• routers in different AS can run different intra-AS routing protocol
    • special routers in AS
    • run intra-AS routing protocol with all other routers in AS
    • also responsible for routing to destinations outside AS
      • run inter-AS routing protocol with other gateway routers
    gateway routers
  • 26. Chapter 4 roadmap
    • 4.1 Introduction and Network Service Models
    • 4.2 Routing Principles
    • 4.3 Hierarchical Routing
    • 4.4 The Internet (IP) Protocol
      • 4.4.1 IPv4 addressing
      • 4.4.2 Moving a datagram from source to destination
      • 4.4.3 Datagram format
      • 4.4.4 IP fragmentation
      • 4.4.5 ICMP: Internet Control Message Protocol
      • 4.4.6 DHCP: Dynamic Host Configuration Protocol
      • 4.4.7 NAT: Network Address Translation
    • 4.5 Routing in the Internet
    • 4.6 What’s Inside a Router
    • 4.7 IPv6
    • 4.8 Multicast Routing
    • 4.9 Mobility
  • 27. Internet AS Hierarchy Intra-AS border (exterior gateway) routers Inter-AS interior (gateway) routers
  • 28. Intra-AS Routing
    • Also known as Interior Gateway Protocols (IGP)
    • Most common Intra-AS routing protocols:
      • RIP: Routing Information Protocol
      • OSPF: Open Shortest Path First
      • IGRP: Interior Gateway Routing Protocol (Cisco proprietary)
  • 29. Internet inter-AS routing: BGP
    • BGP (Border Gateway Protocol): the de facto standard
    • Path Vector protocol:
      • similar to Distance Vector protocol
      • each Border Gateway broadcast to neighbors (peers) entire path (i.e., sequence of AS’s) to destination
      • BGP routes to networks (ASs), not individual hosts
      • E.g., Gateway X may send its path to dest. Z:
    • Path (X,Z) = X,Y1,Y2,Y3,…,Z
  • 30. Router Architecture Overview
    • Two key router functions:
    • run routing algorithms/protocol (RIP, OSPF, BGP)
    • switching datagrams from incoming to outgoing link
  • 31. Chapter 5 outline
    • 5.1 Introduction and services
    • 5.2 Error detection and correction
    • 5.3Multiple access protocols
    • 5.4 LAN addresses and ARP
    • 5.5 Ethernet
    • 5.6 Hubs, bridges, and switches
    • 5.7 Wireless links and LANs
    • 5.8 PPP
  • 32. Link Layer Services
    • Framing, link access:
      • encapsulate datagram into frame, adding header, trailer
      • channel access if shared medium
      • ‘ physical addresses’ used in frame headers to identify source, dest
        • different from IP address!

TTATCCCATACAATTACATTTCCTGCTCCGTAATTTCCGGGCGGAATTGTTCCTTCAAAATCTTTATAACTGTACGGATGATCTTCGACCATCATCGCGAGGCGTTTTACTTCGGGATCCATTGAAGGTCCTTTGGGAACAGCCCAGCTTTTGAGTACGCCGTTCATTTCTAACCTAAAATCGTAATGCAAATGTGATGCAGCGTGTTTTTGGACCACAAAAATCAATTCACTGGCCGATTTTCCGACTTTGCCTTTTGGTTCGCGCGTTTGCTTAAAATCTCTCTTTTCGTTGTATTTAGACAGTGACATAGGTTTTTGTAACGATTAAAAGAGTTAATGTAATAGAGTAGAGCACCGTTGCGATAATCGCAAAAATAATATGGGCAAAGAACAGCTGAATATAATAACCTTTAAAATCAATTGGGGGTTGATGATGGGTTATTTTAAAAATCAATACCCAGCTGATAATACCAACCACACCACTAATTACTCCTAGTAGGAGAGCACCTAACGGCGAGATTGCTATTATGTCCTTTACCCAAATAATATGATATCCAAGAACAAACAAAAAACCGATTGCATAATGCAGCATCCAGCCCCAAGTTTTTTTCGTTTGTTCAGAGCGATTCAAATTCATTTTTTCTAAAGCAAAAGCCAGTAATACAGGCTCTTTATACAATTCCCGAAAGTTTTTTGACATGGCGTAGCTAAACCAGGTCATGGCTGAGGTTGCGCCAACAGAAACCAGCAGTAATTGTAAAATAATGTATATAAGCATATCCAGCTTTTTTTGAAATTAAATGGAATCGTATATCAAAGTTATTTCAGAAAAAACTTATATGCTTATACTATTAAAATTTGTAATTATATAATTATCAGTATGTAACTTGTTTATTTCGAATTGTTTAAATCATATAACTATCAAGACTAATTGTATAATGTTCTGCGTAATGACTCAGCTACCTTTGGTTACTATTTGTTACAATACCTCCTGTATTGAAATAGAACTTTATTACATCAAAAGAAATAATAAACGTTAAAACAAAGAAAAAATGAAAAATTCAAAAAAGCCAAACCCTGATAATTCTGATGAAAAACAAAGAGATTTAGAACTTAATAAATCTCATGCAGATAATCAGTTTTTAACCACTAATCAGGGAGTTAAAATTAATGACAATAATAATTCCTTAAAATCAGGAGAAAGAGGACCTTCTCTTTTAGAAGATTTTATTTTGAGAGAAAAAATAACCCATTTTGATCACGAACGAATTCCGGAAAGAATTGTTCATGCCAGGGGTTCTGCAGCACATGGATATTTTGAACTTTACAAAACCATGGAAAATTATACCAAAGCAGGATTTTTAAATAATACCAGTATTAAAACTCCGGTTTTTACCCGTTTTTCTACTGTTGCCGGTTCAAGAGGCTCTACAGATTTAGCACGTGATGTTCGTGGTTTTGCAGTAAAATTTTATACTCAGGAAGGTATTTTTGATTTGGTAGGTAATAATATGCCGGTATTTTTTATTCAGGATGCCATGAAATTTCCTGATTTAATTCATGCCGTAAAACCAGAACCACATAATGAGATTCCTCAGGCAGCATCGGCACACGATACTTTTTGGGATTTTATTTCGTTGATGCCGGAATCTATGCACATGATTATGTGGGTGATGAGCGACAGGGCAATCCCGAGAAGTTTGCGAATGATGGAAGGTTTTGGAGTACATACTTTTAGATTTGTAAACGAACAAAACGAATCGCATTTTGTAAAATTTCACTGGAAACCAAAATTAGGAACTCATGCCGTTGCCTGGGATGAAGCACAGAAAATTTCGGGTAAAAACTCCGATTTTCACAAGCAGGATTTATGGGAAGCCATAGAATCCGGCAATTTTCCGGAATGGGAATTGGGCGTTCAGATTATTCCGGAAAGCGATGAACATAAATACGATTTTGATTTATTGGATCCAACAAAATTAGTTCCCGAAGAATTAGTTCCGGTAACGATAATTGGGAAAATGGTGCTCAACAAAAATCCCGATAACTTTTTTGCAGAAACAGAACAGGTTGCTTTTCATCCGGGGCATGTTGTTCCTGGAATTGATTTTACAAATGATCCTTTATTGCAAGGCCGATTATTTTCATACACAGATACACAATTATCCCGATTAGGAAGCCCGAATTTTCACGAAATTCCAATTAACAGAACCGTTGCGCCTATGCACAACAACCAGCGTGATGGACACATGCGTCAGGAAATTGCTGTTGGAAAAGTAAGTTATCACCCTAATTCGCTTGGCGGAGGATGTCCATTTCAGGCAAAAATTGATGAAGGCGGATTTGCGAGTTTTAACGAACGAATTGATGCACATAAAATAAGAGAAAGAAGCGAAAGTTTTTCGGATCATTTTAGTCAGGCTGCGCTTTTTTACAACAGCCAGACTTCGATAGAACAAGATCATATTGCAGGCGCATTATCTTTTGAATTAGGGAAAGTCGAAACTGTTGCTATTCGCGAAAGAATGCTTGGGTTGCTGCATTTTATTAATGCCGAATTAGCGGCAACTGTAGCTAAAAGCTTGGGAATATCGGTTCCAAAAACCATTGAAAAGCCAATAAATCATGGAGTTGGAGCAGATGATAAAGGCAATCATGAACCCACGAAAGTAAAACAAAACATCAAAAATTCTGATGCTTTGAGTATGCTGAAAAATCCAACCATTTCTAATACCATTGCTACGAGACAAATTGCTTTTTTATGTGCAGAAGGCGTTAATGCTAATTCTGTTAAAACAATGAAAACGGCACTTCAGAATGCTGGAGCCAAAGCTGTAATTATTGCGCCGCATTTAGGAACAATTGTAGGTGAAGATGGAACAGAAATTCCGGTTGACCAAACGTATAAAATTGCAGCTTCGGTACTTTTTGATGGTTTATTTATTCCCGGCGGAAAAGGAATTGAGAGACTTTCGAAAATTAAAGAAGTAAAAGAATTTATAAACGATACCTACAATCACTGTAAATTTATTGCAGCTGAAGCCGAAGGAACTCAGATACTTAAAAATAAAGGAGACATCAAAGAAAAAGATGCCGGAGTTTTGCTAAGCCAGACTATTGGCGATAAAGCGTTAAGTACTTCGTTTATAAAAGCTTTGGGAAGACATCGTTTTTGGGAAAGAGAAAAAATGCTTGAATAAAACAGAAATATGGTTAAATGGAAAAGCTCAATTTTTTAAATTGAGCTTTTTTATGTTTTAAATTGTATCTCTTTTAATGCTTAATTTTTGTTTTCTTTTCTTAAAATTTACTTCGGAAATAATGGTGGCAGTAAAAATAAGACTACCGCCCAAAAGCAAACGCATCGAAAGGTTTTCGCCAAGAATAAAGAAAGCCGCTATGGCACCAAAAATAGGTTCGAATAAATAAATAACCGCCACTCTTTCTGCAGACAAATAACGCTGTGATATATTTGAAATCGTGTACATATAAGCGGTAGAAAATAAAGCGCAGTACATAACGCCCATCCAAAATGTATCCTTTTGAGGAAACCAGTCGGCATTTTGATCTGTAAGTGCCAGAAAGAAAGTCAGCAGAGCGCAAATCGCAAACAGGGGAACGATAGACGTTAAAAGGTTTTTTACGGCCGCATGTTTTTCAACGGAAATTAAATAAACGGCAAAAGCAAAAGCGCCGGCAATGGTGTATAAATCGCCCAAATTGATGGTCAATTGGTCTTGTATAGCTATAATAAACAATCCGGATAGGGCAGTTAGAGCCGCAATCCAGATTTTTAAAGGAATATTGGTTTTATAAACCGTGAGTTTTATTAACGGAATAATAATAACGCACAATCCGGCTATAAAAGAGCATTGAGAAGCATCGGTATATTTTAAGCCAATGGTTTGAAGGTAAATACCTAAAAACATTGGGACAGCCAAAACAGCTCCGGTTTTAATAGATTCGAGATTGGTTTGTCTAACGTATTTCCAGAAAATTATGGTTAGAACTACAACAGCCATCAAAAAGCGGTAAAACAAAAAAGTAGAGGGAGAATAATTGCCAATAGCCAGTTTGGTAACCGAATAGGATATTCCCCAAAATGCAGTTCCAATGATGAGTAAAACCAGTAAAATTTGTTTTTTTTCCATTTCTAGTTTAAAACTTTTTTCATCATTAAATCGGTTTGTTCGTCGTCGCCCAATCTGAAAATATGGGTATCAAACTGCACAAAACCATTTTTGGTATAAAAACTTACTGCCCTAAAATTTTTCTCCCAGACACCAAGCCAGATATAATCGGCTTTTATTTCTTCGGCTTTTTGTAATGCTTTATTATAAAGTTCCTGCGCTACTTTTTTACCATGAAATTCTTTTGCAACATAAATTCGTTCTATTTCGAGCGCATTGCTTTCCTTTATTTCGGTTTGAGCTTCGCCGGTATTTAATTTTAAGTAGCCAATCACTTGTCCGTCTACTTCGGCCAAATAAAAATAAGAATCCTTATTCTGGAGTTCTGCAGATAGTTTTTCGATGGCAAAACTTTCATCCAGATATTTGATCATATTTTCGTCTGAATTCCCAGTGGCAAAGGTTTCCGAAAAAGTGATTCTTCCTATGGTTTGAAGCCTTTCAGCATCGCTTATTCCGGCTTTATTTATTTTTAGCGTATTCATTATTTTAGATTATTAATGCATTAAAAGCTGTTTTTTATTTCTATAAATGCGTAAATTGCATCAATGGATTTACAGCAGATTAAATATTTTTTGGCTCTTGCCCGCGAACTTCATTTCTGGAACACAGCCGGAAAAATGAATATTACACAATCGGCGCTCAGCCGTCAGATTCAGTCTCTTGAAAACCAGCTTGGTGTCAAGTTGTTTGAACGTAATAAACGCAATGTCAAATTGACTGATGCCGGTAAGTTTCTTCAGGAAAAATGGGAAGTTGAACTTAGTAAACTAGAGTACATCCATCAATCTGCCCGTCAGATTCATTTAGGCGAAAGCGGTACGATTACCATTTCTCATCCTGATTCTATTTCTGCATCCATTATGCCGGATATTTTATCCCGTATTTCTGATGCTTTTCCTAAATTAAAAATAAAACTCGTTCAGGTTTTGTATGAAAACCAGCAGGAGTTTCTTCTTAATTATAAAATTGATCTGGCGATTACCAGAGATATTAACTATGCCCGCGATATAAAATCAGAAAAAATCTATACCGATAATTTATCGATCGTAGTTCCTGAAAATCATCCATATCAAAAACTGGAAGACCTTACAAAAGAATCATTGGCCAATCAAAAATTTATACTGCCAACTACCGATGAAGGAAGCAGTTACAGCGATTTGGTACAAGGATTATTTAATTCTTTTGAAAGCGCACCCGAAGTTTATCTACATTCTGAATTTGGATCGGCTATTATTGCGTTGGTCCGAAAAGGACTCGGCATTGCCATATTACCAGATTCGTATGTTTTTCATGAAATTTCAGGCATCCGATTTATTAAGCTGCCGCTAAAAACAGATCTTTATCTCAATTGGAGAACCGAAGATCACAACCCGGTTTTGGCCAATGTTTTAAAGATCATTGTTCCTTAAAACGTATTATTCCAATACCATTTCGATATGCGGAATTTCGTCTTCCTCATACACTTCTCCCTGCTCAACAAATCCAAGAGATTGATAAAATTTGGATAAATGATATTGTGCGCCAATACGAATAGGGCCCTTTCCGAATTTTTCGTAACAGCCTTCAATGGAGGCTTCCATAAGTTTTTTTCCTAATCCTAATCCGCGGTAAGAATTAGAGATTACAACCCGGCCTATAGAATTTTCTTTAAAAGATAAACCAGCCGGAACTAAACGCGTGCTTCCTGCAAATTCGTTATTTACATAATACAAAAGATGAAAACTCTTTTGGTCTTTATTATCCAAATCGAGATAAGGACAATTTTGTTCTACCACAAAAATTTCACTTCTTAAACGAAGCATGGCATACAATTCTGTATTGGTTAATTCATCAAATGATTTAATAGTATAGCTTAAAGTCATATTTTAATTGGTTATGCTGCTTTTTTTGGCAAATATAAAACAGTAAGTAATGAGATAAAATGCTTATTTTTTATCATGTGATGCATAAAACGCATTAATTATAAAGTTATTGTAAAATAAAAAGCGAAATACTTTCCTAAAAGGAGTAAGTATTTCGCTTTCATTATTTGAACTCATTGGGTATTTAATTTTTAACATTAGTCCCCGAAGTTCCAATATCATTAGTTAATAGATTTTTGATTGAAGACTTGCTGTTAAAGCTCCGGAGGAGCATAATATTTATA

• Reliable delivery between adjacent nodes
      • we learned how to do this already (chapter 3)!
      • seldom used on low bit error link (fiber, some twisted pair)
      • wireless links: high error rates
        • Q: why both link-level and end-end reliability?
  • 33. Link Layer Services (more)
    • Flow Control:
      • pacing between adjacent sending and receiving nodes
    • Error Detection :
      • errors caused by signal attenuation, noise.
      • receiver detects presence of errors:
        • signals sender for retransmission or drops frame
    • Error Correction:
      • receiver identifies and corrects bit error(s) without resorting to retransmission
    • Half-duplex and full-duplex
      • with half duplex, nodes at both ends of link can transmit, but not at same time
  • 34. Parity Checking Single Bit Parity: Detect single bit errors Two Dimensional Bit Parity : Detect and correct single bit errors 0 0
  • 35. Checksumming: Cyclic Redundancy Check
    • view data bits, D , as a binary number
    • choose r+1 bit pattern (generator), G
    • goal: choose r CRC bits, R , such that
      • <D,R> exactly divisible by G (modulo 2)
      • receiver knows G, divides <D,R> by G. If non-zero remainder: error detected!
      • can detect all burst errors less than r+1 bits
    • widely used in practice (ATM, HDCL)
  • 36. Multiple Access Links and Protocols
    • Two types of “links”:
    • point-to-point
      • PPP for dial-up access
      • point-to-point link between Ethernet switch and host
    • broadcast (shared wire or medium)
      • traditional Ethernet
      • upstream HFC
      • 802.11 wireless LAN
  • 37. MAC Protocols: a taxonomy